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Something to think about...(11 posts)

Something to think about...ClydeTri
Apr 28, 2003 6:56 AM
Below is pasted from Neil Boortz's webpage..the study is also mentioned on the front home page of USATODAY, so it must be a legit it is..

Some group called The Chronicle of Philanthropy has compiled a list of the most and least generous areas in the United States when it comes to individuals giving money to charity.

This list of the most and least generous cities in the U.S. shows the amount of disposable income that is donated to charitable causes. Look at the list, and tell me if you see anything odd . politically speaking . about who does and doesn't give.

Most Generous/Percentage
1. Salt Lake City-Ogden, Utah 14.9
2. Grand Rapids-Muskegon-Holland, Michigan 10.0
3. (tie) Minneapolis-St. Paul, Minnesota 8.5
3. (tie) Greensboro-Winston-Salem-High Point, North Carolina 8.5
5. (tie) Memphis, Tennessee 8.4
5. (tie) Dallas-Fort Worth, Texas 8.4 7. Nashville, Tennessee 8.3
8. (tie) San Antonio, Texas 8.1
8. (tie) Houston-Galveston-Brazoria, Texas 8.1
10. (tie) Oklahoma City, Oklahoma 8.0
10. (tie) Norfolk-Virginia Beach-Newport News, Virginia 8.0

Least Generous/Percentage
1. Hartford, Connecticut 4.7
2. Providence-Fall River-Warwick, Rhode Island 5.1
3. Boston-Worcester-Lawrence, Massachusetts 5.2
4. Buffalo-Niagara Falls, New York 5.8
5. (tie) New Orleans, Louisiana 5.9
5. (tie) Las Vegas, Nevada 5.9
7. Austin-San Marcos, Texas 6.0
8. (tie) Pittsburgh, Pennsylvania 6.1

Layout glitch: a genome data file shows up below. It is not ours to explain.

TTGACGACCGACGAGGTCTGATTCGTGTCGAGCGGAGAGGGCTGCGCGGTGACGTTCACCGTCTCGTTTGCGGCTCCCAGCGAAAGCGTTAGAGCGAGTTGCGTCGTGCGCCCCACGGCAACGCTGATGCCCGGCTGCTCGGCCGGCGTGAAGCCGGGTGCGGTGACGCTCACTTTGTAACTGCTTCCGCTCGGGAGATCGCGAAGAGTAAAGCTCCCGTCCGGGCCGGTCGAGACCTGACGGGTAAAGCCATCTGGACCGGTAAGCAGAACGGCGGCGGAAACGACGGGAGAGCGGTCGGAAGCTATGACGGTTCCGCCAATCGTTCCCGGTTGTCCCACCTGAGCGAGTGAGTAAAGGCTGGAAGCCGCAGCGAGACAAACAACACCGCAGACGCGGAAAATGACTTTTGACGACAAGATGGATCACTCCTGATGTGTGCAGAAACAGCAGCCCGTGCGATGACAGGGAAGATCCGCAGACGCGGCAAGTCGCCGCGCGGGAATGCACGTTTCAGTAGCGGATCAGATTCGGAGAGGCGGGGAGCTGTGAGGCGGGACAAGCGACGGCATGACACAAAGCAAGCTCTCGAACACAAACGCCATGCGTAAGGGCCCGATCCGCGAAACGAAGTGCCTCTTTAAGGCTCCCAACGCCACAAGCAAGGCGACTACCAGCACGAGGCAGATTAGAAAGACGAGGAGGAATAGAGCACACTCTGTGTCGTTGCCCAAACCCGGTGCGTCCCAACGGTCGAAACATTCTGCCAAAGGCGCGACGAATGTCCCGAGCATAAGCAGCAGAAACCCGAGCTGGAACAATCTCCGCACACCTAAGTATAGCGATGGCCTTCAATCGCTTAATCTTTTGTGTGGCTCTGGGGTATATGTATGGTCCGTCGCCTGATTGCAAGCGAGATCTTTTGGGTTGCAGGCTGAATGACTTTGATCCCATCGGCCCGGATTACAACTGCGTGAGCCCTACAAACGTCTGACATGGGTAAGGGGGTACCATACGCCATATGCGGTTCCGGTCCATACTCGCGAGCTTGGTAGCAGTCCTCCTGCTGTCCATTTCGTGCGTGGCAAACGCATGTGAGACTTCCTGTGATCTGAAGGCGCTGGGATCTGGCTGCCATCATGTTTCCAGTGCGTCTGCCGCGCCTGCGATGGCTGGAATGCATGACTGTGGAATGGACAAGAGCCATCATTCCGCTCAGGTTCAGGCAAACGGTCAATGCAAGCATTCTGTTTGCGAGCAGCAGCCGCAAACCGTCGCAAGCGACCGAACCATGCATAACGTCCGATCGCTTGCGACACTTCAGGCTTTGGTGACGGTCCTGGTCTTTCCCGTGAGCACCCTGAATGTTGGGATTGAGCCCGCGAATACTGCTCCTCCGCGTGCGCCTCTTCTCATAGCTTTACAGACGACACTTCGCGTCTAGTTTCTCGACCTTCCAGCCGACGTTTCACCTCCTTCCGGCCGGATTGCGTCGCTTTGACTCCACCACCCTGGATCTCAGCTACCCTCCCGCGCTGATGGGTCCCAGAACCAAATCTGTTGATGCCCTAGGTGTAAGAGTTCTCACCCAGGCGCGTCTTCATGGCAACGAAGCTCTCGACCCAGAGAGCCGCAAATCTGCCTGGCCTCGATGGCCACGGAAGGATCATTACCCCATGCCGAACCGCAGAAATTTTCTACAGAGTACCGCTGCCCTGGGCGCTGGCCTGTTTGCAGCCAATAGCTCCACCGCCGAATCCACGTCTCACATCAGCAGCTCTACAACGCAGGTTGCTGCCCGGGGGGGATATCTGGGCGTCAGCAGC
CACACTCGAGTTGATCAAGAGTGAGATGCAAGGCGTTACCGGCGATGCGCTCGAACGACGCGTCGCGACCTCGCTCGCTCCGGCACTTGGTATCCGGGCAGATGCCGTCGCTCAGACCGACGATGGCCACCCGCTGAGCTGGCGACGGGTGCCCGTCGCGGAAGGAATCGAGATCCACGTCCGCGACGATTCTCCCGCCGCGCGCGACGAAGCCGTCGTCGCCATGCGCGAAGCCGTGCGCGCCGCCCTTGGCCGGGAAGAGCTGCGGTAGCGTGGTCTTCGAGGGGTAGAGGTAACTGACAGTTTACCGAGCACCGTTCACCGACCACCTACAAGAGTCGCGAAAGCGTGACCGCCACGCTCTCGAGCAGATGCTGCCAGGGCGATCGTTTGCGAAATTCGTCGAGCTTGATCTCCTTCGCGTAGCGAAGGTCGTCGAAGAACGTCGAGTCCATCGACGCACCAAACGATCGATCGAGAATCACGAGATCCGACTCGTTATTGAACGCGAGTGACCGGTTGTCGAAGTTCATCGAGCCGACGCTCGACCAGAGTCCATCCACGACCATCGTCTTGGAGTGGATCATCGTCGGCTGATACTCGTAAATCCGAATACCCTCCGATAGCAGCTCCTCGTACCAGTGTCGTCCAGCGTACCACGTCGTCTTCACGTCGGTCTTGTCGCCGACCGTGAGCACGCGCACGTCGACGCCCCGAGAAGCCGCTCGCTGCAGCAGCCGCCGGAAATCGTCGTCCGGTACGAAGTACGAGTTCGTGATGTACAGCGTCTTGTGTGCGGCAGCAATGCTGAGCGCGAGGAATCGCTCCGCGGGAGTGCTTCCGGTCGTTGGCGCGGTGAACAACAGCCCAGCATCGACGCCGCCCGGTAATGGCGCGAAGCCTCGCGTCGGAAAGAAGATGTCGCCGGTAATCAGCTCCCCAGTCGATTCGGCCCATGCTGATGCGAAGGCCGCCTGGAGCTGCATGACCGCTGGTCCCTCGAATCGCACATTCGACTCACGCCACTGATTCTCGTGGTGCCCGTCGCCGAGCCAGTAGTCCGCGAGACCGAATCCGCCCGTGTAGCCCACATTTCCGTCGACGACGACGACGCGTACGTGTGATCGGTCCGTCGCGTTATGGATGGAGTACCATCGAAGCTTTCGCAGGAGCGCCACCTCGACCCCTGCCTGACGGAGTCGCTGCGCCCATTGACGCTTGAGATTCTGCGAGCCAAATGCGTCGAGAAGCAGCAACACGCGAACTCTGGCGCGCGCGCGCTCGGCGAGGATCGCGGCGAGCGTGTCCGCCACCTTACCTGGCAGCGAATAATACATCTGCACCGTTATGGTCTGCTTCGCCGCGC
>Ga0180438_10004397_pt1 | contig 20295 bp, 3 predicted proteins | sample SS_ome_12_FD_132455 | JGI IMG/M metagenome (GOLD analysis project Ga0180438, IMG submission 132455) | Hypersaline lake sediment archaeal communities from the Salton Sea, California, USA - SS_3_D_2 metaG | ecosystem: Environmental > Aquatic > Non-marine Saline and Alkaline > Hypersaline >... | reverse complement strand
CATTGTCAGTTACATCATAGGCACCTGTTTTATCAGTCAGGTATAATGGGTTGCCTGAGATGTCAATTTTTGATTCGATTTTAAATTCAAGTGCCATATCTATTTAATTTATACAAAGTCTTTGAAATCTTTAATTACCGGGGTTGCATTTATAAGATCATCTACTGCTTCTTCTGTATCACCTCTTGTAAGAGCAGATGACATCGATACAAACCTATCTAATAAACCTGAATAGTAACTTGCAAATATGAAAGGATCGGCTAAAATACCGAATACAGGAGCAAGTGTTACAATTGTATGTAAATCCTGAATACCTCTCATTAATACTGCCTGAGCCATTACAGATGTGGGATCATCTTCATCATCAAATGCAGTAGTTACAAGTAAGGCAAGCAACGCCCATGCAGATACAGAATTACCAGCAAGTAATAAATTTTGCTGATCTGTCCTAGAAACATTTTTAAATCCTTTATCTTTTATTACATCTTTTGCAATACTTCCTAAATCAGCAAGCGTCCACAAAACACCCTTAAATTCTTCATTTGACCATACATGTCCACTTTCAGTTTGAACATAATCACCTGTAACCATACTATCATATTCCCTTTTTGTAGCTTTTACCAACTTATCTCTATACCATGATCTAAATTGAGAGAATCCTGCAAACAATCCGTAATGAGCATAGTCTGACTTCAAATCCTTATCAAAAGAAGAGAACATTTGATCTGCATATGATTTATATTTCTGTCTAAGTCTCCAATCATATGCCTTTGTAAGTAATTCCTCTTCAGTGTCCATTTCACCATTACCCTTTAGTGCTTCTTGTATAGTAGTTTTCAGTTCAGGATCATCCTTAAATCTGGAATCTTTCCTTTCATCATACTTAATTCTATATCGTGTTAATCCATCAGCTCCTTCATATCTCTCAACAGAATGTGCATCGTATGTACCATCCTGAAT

8. (tie) Miami-Ft. Lauderdale, Florida 6.1
8. (tie) Philadelphia-Wilmington, Delaware-Atlantic City, New Jersey 6.1

Have you figured it out yet? Let me help. Remember the great election map after the 2000 vote? The reds and the blues? If not, your link to that map is The red areas on that map voted for George Bush. The blue areas voted for Al Gore. Check out the cities where people give generously to charities. For the most part, they voted for Bush. The least generous cities voted for Gore. In fact, you might remember a news story during the campaign showing how little money Al Gore gave to charity. Stories of that type are now surfacing about John Kerry.

The true story here is one of the nature of leftist compassion. When conservatives act compassionately, they do so with their own money. Liberals? They use your money..
here's what I thinkmohair_chair
Apr 28, 2003 7:44 AM
Could it be that this has nothing to do with political leanings? Can you imagine that?

I look at this list and I think, hmmm, Salt Lake City, home of many Mormons, who traditionally give 10% of their income to the church (which counts as a charity).

Then I look down the list and wonder what the hell Michigan and Minnesota are doing there, but the rest of the list is basically Southern or Midwestern places where participation in religion is strong, and therefore, so is contributing to the church (which counts as a charity).

I also look at these towns and think, housing prices are typically low and the standard of living is generally low compared to (here comes the punchline) the places on the second list, the least generous. It seems that if you have less money available to give because things cost more, you are less likely to give it away.

But that's just my crazy mind working. It's probably all about politics and those bastard left wing commie pinkos.
Grand Rapids/Holland, Michigan = DutchKristin
Apr 28, 2003 7:55 AM
1. Salt Lake City-Ogden, Utah 14.9
I agree with Mohair... The Mormon church

2. Grand Rapids-Muskegon-Holland, Michigan 10.0
Heavily Dutch. Old-school, stringent legalism. 10% given. (Also there is a very large church in Grand Rapids.)

1. Hartford, Connecticut 4.7